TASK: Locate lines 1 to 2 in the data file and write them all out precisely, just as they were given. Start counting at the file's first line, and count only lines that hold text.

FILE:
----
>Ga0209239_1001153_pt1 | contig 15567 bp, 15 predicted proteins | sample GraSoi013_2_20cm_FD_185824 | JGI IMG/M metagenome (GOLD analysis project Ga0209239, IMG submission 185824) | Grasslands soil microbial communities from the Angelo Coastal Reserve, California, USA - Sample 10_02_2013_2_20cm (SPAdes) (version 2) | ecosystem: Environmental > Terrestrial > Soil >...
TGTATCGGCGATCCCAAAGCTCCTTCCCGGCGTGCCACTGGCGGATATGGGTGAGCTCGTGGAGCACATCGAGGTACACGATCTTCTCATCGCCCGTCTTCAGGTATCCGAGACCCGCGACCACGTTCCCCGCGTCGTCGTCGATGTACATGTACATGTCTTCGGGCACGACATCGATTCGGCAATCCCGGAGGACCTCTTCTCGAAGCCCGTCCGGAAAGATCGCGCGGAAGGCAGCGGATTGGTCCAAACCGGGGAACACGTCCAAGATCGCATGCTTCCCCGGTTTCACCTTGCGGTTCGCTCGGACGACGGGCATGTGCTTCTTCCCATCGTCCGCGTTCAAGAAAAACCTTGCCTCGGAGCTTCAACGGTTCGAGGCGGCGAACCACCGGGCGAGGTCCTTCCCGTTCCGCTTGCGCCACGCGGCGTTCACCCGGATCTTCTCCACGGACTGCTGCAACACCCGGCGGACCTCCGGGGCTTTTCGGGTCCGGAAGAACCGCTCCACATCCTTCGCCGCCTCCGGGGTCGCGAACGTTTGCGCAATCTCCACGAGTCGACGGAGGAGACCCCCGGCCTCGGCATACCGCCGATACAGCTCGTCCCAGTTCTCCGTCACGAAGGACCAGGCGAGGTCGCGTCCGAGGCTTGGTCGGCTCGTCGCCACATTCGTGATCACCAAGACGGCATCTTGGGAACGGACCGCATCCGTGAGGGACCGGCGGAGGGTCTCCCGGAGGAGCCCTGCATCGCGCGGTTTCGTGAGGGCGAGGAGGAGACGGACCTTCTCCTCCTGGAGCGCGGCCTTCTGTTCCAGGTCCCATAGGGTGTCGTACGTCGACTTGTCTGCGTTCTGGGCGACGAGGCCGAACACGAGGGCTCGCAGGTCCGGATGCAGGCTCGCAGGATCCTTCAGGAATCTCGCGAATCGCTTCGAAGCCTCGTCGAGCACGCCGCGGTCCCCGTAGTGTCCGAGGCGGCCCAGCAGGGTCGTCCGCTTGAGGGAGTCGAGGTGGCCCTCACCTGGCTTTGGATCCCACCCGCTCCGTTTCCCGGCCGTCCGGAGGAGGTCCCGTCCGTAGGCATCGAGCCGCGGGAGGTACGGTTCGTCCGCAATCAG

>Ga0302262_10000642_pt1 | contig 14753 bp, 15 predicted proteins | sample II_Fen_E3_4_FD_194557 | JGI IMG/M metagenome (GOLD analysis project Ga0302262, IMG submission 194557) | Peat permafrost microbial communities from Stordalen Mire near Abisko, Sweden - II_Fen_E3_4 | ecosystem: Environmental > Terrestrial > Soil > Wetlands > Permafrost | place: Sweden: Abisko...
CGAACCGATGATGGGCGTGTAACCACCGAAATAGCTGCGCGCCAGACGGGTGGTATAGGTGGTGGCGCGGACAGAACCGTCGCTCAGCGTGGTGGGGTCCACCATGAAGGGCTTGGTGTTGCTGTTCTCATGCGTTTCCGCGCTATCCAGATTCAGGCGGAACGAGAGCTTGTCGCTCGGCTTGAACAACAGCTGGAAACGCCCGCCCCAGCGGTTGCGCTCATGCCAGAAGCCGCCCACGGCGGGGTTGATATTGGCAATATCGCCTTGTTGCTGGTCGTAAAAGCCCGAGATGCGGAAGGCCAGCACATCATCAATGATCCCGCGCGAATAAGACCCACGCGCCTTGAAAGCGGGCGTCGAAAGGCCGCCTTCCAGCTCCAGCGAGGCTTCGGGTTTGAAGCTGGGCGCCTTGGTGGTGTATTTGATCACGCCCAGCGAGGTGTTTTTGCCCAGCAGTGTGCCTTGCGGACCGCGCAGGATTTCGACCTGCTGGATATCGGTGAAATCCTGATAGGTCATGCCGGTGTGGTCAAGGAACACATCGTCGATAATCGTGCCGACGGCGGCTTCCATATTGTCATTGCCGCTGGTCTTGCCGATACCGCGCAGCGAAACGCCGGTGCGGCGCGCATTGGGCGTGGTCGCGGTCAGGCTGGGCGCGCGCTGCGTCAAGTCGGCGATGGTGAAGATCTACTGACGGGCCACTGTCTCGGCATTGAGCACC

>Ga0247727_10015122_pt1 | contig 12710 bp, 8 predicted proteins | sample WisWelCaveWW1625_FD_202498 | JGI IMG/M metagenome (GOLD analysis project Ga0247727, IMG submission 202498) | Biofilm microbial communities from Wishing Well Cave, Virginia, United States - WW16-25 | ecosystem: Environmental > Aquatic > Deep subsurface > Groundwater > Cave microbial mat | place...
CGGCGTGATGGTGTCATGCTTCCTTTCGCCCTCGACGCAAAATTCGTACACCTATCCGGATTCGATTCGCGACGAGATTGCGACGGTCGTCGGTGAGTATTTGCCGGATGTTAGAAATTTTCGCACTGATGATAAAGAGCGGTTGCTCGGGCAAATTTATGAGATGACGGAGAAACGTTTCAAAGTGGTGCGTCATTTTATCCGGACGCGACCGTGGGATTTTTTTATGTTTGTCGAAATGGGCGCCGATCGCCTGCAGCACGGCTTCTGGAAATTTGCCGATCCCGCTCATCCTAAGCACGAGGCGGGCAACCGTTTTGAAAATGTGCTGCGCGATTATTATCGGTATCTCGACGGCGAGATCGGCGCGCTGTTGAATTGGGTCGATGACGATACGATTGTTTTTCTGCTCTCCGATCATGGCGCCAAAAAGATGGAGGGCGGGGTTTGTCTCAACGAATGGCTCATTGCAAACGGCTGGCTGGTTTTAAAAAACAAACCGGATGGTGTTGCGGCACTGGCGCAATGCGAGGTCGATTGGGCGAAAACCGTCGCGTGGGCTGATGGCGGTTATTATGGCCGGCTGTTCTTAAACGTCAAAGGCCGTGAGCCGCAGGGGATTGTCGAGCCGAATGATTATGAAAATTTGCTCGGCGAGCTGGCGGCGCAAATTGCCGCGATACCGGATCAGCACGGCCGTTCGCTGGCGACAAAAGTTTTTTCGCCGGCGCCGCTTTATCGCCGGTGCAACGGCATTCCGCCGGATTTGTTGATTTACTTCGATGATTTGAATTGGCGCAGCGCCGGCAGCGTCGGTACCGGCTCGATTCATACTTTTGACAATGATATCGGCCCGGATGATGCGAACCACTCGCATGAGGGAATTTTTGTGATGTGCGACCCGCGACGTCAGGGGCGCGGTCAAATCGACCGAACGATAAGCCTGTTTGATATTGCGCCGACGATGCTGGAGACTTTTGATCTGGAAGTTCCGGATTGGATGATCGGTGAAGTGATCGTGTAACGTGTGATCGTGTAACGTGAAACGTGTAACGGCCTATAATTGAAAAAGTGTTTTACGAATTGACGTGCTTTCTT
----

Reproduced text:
>Ga0209239_1001153_pt1 | contig 15567 bp, 15 predicted proteins | sample GraSoi013_2_20cm_FD_185824 | JGI IMG/M metagenome (GOLD analysis project Ga0209239, IMG submission 185824) | Grasslands soil microbial communities from the Angelo Coastal Reserve, California, USA - Sample 10_02_2013_2_20cm (SPAdes) (version 2) | ecosystem: Environmental > Terrestrial > Soil >...
TGTATCGGCGATCCCAAAGCTCCTTCCCGGCGTGCCACTGGCGGATATGGGTGAGCTCGTGGAGCACATCGAGGTACACGATCTTCTCATCGCCCGTCTTCAGGTATCCGAGACCCGCGACCACGTTCCCCGCGTCGTCGTCGATGTACATGTACATGTCTTCGGGCACGACATCGATTCGGCAATCCCGGAGGACCTCTTCTCGAAGCCCGTCCGGAAAGATCGCGCGGAAGGCAGCGGATTGGTCCAAACCGGGGAACACGTCCAAGATCGCATGCTTCCCCGGTTTCACCTTGCGGTTCGCTCGGACGACGGGCATGTGCTTCTTCCCATCGTCCGCGTTCAAGAAAAACCTTGCCTCGGAGCTTCAACGGTTCGAGGCGGCGAACCACCGGGCGAGGTCCTTCCCGTTCCGCTTGCGCCACGCGGCGTTCACCCGGATCTTCTCCACGGACTGCTGCAACACCCGGCGGACCTCCGGGGCTTTTCGGGTCCGGAAGAACCGCTCCACATCCTTCGCCGCCTCCGGGGTCGCGAACGTTTGCGCAATCTCCACGAGTCGACGGAGGAGACCCCCGGCCTCGGCATACCGCCGATACAGCTCGTCCCAGTTCTCCGTCACGAAGGACCAGGCGAGGTCGCGTCCGAGGCTTGGTCGGCTCGTCGCCACATTCGTGATCACCAAGACGGCATCTTGGGAACGGACCGCATCCGTGAGGGACCGGCGGAGGGTCTCCCGGAGGAGCCCTGCATCGCGCGGTTTCGTGAGGGCGAGGAGGAGACGGACCTTCTCCTCCTGGAGCGCGGCCTTCTGTTCCAGGTCCCATAGGGTGTCGTACGTCGACTTGTCTGCGTTCTGGGCGACGAGGCCGAACACGAGGGCTCGCAGGTCCGGATGCAGGCTCGCAGGATCCTTCAGGAATCTCGCGAATCGCTTCGAAGCCTCGTCGAGCACGCCGCGGTCCCCGTAGTGTCCGAGGCGGCCCAGCAGGGTCGTCCGCTTGAGGGAGTCGAGGTGGCCCTCACCTGGCTTTGGATCCCACCCGCTCCGTTTCCCGGCCGTCCGGAGGAGGTCCCGTCCGTAGGCATCGAGCCGCGGGAGGTACGGTTCGTCCGCAATCAG